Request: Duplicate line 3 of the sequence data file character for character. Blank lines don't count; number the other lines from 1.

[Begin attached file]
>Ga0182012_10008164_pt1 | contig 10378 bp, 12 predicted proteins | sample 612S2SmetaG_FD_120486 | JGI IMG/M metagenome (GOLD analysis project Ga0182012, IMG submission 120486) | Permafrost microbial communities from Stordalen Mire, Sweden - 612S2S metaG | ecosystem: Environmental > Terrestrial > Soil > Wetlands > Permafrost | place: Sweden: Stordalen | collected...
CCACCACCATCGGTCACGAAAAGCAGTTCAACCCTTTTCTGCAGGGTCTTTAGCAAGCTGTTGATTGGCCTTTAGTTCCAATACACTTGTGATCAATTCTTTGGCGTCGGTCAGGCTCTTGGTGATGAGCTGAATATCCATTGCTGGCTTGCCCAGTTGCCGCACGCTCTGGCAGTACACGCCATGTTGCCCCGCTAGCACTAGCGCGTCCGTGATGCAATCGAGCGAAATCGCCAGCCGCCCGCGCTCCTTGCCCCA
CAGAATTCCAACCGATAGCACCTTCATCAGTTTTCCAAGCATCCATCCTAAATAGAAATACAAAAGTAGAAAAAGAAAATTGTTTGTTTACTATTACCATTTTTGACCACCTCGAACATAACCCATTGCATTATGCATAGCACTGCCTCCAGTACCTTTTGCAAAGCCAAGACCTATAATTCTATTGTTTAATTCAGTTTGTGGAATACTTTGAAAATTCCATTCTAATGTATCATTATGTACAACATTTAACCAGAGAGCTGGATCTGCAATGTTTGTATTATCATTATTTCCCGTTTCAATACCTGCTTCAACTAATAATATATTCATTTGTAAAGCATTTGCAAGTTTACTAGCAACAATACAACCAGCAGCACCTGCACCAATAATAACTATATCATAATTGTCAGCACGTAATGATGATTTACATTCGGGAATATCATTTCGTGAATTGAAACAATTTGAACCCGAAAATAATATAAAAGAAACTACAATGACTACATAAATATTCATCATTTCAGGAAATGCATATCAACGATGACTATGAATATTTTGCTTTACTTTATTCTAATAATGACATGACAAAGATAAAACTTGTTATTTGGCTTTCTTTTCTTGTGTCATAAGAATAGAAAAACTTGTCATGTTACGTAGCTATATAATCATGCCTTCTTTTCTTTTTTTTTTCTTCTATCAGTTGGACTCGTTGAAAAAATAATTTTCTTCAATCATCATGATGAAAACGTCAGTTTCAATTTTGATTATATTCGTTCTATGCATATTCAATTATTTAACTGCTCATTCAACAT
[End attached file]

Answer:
CAGAATTCCAACCGATAGCACCTTCATCAGTTTTCCAAGCATCCATCCTAAATAGAAATACAAAAGTAGAAAAAGAAAATTGTTTGTTTACTATTACCATTTTTGACCACCTCGAACATAACCCATTGCATTATGCATAGCACTGCCTCCAGTACCTTTTGCAAAGCCAAGACCTATAATTCTATTGTTTAATTCAGTTTGTGGAATACTTTGAAAATTCCATTCTAATGTATCATTATGTACAACATTTAACCAGAGAGCTGGATCTGCAATGTTTGTATTATCATTATTTCCCGTTTCAATACCTGCTTCAACTAATAATATATTCATTTGTAAAGCATTTGCAAGTTTACTAGCAACAATACAACCAGCAGCACCTGCACCAATAATAACTATATCATAATTGTCAGCACGTAATGATGATTTACATTCGGGAATATCATTTCGTGAATTGAAACAATTTGAACCCGAAAATAATATAAAAGAAACTACAATGACTACATAAATATTCATCATTTCAGGAAATGCATATCAACGATGACTATGAATATTTTGCTTTACTTTATTCTAATAATGACATGACAAAGATAAAACTTGTTATTTGGCTTTCTTTTCTTGTGTCATAAGAATAGAAAAACTTGTCATGTTACGTAGCTATATAATCATGCCTTCTTTTCTTTTTTTTTTCTTCTATCAGTTGGACTCGTTGAAAAAATAATTTTCTTCAATCATCATGATGAAAACGTCAGTTTCAATTTTGATTATATTCGTTCTATGCATATTCAATTATTTAACTGCTCATTCAACAT